By Mary Welch
Cangene Corp. started its third Phase III trial for Leucotropin, a granulocyte macrophage-colony stimulating factor (GM-CSF), this time for white blood cell recovery following chemotherapy.
The first Leucotropin Phase III trial, which is taking place in Canada, is for use following bone marrow transplantation. The second, for the mobilization of peripheral blood stem cells in breast cancer patients, is occurring in the U.S. That trial, which started Dec. 9, 1997, has not yet enrolled the planned 258 patients. There is no completion timetable for either trial.
The new trial, which will take place in Canada, will enroll about 100 patients with lymphoma who have had chemotherapy. The trial should take about 12 months, said Jean Compton, manager of investor relations.
"We started this trial because the first one - for bone marrow transplantation - has slowed down a bit," she said. "There are fewer being performed in this country so patient recruitment and enrollment is a bit behind what we were expecting. It's still proceeding but at a slower pace."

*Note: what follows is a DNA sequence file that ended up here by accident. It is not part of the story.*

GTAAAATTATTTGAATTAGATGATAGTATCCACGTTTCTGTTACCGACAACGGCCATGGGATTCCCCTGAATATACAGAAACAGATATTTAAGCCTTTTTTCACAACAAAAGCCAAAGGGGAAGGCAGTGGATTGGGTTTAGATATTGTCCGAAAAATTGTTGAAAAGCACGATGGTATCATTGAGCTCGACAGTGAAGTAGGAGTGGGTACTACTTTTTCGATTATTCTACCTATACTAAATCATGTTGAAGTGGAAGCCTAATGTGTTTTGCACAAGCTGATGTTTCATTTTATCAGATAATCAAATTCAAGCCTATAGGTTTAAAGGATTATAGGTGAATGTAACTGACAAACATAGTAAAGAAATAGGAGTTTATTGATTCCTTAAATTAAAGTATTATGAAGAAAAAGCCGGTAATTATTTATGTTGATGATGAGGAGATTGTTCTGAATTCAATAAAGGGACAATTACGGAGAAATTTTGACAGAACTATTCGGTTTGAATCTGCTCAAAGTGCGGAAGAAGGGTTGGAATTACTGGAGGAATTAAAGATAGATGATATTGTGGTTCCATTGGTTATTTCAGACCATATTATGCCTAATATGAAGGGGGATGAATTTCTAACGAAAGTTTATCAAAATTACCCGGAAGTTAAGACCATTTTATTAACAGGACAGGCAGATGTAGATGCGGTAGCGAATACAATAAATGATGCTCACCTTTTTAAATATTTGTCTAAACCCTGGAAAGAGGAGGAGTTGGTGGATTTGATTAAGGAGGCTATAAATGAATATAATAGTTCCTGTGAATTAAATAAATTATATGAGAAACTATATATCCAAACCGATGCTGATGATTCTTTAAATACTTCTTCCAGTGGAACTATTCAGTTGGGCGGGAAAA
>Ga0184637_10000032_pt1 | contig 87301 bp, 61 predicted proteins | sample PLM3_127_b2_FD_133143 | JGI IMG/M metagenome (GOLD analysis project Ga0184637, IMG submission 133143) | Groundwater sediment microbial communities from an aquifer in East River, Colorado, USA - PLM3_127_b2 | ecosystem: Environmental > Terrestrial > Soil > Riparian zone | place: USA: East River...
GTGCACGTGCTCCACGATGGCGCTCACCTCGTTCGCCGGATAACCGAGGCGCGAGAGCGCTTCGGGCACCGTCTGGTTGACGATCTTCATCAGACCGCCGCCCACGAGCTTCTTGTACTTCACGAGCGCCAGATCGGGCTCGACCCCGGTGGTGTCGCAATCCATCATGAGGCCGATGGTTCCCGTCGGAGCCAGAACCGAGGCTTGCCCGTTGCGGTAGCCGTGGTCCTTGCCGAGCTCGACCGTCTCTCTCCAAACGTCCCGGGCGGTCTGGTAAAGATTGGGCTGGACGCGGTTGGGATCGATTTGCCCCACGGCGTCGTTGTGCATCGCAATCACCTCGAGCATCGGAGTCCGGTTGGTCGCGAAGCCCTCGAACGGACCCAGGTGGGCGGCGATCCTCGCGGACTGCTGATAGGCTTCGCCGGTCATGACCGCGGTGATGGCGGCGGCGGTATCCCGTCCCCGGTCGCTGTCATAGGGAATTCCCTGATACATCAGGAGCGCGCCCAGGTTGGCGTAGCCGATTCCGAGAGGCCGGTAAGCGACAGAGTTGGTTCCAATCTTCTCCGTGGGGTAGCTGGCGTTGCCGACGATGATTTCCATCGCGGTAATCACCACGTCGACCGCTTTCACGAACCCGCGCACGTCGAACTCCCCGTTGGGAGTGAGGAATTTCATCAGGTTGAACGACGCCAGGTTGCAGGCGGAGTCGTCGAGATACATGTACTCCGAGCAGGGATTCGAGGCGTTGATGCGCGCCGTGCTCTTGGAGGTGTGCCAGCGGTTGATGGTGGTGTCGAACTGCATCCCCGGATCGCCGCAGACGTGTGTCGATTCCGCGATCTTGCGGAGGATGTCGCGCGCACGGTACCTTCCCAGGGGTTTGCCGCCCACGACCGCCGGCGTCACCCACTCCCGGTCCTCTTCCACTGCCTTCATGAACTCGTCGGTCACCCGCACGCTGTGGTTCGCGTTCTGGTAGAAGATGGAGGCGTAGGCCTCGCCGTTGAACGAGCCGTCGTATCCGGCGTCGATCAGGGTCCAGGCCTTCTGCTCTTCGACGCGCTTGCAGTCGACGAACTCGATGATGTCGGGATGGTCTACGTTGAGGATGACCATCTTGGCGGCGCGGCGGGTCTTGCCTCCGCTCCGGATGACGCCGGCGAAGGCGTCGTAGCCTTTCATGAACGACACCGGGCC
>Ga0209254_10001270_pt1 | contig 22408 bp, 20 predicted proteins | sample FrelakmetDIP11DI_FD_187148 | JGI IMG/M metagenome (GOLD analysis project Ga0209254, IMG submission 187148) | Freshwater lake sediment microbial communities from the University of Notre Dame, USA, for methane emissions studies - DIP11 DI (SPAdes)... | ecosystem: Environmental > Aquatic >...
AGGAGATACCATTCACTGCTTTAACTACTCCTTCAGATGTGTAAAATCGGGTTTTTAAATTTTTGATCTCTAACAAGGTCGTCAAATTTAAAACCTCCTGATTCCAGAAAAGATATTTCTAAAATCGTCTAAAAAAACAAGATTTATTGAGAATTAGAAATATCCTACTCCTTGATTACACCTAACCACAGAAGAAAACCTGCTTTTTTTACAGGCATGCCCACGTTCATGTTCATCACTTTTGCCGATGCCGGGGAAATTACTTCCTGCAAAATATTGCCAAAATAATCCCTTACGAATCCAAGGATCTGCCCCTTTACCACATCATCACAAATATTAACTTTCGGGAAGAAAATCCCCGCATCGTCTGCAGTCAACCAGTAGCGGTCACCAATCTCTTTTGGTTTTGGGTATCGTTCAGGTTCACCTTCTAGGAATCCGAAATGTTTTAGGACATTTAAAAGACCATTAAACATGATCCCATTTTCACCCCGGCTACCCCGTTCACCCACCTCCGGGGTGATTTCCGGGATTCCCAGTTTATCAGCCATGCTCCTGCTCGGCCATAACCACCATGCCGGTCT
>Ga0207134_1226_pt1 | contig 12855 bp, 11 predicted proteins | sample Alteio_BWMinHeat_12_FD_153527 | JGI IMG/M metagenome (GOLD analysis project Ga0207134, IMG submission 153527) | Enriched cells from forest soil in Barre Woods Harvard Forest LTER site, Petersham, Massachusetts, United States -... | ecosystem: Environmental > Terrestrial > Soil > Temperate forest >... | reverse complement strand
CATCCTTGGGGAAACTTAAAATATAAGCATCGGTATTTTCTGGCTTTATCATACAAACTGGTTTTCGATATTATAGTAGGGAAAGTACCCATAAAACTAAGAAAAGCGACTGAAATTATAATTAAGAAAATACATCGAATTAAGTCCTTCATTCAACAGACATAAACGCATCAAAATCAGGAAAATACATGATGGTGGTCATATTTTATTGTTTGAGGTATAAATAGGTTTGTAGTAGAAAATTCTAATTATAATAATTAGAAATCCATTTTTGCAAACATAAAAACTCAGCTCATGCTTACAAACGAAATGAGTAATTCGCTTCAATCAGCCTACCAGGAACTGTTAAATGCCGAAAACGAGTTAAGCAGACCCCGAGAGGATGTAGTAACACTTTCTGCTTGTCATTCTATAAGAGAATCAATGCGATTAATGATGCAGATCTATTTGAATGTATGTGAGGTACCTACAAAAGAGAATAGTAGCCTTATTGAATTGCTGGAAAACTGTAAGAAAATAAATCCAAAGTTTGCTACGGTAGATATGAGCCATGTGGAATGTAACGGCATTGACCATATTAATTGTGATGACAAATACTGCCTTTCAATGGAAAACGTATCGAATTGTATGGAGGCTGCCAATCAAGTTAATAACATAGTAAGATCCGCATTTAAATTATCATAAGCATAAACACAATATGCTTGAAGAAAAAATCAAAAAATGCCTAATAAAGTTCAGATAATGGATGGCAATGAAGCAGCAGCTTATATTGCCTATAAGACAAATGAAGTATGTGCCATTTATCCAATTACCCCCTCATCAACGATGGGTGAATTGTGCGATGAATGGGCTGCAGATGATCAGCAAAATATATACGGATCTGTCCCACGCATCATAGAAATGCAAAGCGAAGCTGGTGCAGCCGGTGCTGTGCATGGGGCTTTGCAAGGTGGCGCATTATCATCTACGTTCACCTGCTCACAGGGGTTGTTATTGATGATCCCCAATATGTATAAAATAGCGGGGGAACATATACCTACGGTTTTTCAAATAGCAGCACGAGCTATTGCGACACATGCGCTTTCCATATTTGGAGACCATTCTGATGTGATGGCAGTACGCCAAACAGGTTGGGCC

Cangene, of Winnipeg, Manitoba, soon plans to submit a regulatory filing to start a similar trial in the UK, she added.
The new Canadian multicenter trial will be managed by a contract research organization.
Leucotropin is a protein that stimulates the production of certain infection-fighting white blood cells that are often depleted following cancer chemotherapy and some AIDS treatments. A loss of white blood cells often leaves a patient susceptible to infection.
"There are similar GM-CSF products on the market so we would compete similar to a generic drug," Compton said. "We will compete on price and quality."
Separately, Compton said the company's offer to acquire Hyal Pharmaceutical Corp., of Mississauga, Ontario, is "off the table. It is not active at all." (See BioWorld Today, Aug. 5, 1999, p. 1.)
Cangene's stock (TSE:CNJ) closed Monday at C$4.80, down 5 cents.